Saturday, December 18, 2010

Math Teacher to Architect.

I am considering making a career switch into architecture, and I’m looking for some advice. I am 25 years old, and I teach math to 7th graders in Arizona. I fell into the teaching profession by accident, and I have been attempting to figure out the next step in my career for some time. For the past year, I have tossed around the idea of working as either a contractor, engineer, urban planner, or architect, and I have recently begun researching going back to school for my M.Arch. I have always been interested in math, science, art, how things work, and building structures.

When I was younger I spent hours building with legos, Erector sets, car models, and 3-D puzzles, and while it’s been awhile since I’ve used anything similar, I still find that I can get lost in 2-D puzzles and problem solving. All this explains my interest in researching a career in architecture, and I’ve learned the amount of work and time that goes into studying to become an architect (at least a year to get all my pre-requisite classes in order, 3.5 years of study in a M.Arch program, 3+ years as an intern, and then studying for licensure). Therefore, I want to be sure that I am truly passionate about architecture before I pursue the discipline as a career.

I have been reading your blog for the past week, and I have come across some information about summer career discovery programs: LAIAD, Harvard, UCLA, and Berkeley. I’m curious if you know of any other summer programs that might help me explore my interest in architecture?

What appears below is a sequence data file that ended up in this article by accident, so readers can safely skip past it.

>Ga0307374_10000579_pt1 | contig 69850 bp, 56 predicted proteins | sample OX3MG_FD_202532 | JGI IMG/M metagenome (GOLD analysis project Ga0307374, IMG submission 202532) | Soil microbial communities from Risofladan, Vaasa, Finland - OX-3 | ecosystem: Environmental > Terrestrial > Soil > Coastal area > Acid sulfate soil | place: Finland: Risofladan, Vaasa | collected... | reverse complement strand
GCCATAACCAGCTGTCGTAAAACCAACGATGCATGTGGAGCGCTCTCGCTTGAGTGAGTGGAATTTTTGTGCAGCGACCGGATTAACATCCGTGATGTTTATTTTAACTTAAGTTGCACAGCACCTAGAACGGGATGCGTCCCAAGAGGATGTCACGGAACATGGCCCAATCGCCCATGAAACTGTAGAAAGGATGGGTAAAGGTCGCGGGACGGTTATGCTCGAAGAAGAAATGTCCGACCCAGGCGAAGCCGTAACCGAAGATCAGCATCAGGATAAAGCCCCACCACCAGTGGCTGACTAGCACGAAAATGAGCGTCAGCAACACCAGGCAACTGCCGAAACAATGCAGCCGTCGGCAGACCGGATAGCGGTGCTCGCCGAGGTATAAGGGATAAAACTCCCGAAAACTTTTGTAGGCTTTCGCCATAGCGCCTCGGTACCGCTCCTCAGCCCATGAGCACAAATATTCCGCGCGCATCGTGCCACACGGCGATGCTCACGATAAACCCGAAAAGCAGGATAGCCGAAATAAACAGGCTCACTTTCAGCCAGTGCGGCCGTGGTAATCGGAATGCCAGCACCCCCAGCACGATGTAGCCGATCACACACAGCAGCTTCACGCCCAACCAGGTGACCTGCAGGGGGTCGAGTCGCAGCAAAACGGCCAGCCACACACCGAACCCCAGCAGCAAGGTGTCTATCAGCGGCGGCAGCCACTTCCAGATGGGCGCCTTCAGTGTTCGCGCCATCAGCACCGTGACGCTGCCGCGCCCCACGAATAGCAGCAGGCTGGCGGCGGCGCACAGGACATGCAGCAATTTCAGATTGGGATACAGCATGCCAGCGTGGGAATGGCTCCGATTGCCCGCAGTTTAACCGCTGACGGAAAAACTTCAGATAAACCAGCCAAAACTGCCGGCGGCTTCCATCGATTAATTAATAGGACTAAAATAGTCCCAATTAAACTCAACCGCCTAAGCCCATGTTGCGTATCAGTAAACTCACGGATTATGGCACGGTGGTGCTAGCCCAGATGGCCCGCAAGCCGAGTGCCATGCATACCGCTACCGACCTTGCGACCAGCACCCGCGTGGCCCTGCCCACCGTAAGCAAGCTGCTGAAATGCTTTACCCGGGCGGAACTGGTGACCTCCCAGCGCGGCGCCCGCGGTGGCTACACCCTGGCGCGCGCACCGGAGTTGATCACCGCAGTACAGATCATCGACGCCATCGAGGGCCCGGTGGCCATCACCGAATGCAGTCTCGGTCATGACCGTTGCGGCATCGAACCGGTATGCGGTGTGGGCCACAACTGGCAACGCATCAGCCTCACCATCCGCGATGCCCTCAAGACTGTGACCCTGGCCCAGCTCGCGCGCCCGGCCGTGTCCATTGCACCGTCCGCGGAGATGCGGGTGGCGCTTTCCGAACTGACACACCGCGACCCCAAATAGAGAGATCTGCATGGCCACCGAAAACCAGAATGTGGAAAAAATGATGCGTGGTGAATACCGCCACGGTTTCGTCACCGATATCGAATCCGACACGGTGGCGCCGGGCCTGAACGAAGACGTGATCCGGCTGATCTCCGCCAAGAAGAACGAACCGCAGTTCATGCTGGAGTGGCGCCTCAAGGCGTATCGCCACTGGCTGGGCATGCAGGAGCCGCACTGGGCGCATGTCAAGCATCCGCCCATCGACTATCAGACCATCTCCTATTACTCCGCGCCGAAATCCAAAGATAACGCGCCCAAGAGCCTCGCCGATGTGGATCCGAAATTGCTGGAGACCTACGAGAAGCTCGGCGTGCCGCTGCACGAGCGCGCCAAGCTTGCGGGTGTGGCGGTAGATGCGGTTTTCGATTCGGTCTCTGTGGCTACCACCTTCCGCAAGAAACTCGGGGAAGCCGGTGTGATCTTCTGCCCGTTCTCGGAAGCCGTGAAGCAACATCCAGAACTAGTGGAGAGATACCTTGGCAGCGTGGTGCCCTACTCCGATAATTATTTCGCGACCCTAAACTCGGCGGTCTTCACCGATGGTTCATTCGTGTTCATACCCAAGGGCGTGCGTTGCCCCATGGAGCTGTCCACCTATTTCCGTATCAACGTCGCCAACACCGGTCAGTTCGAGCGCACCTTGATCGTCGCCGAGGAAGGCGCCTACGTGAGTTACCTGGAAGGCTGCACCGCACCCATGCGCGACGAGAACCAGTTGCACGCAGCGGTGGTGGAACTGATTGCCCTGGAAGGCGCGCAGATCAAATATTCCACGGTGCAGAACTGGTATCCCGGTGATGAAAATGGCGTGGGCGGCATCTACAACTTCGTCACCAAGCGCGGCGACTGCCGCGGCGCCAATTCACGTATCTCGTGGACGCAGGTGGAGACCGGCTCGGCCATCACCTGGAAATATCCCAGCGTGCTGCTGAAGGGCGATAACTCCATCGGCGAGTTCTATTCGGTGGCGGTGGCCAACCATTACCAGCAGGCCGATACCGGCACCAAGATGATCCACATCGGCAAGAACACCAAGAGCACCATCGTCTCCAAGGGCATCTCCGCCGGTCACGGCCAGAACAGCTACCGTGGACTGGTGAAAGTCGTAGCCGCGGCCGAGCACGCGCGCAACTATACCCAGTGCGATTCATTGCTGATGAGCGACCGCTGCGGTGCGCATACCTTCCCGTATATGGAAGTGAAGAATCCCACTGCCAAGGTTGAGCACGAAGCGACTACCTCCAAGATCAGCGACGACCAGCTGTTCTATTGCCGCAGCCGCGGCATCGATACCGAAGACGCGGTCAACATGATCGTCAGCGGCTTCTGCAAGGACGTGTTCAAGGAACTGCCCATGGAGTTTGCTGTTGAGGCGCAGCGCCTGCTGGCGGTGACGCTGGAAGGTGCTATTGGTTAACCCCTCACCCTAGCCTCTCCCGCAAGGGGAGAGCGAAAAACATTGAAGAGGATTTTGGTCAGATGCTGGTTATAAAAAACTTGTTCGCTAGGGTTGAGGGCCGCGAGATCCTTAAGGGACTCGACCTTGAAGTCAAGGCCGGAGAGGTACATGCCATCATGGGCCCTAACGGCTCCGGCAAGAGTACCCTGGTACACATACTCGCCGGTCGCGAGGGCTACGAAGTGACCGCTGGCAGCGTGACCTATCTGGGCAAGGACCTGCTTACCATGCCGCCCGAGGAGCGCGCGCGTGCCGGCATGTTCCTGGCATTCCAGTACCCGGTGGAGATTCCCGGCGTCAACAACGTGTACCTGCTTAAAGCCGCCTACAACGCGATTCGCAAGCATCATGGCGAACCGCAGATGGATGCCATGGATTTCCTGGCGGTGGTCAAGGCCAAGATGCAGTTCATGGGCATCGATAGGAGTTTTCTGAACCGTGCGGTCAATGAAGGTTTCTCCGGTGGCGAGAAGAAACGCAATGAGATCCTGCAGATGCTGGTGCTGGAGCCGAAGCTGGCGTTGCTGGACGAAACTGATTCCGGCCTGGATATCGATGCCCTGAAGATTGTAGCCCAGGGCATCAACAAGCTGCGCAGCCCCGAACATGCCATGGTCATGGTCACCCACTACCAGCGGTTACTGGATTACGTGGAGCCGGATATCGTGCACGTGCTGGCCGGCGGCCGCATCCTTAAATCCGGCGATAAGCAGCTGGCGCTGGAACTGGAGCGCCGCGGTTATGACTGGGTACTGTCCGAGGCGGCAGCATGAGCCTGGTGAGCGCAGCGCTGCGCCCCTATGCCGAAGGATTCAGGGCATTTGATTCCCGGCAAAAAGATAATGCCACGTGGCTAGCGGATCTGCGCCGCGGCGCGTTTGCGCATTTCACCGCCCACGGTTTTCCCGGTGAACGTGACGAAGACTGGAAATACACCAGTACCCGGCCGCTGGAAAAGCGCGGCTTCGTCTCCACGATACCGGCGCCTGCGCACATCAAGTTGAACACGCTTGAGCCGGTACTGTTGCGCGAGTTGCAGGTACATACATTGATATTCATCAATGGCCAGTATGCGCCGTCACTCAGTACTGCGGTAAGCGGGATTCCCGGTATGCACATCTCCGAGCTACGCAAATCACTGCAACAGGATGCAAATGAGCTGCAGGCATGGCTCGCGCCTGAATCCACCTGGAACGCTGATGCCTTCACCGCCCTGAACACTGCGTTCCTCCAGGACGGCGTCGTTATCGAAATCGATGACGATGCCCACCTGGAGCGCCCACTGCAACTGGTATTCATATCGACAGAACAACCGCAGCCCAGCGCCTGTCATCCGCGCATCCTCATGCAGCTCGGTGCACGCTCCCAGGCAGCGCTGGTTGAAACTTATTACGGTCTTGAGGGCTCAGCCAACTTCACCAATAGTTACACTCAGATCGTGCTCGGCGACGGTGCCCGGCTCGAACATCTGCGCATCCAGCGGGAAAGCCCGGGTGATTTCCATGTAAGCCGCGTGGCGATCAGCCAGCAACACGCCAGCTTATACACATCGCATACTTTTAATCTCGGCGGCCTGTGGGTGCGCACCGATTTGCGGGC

Congrats on your consideration of architecture as a new discipline. I appreciate you already researching the previous posts on the blog. The next best resource for summer programs is -- - An updated list for summer 2011 should be posted at the end of January. Most of these are targeted for high school students.

Aside from summer programs, visit either UArizona or Arizona State as both have architecture programs; meet with students, faculty, attend lectures, shadow a course or two. If possible, contact an architecture firm to do the same. If you do not have any art in your background, take a drawing course to develop work for your eventual portfolio that you will need when you apply to graduate programs.

Finally, to compliment my blog, consider obtaining Becoming an Architect, 2nd Edition. Best wishes and you find out about other summer programs, let me know.

Dr. Architecture

1 comment:

Anonymous said...

If you really want to find out what the architecture world is about you should read posts on
You don't know how lucky you have it as a teacher. You will miss summer and the ability to have a normal schedule.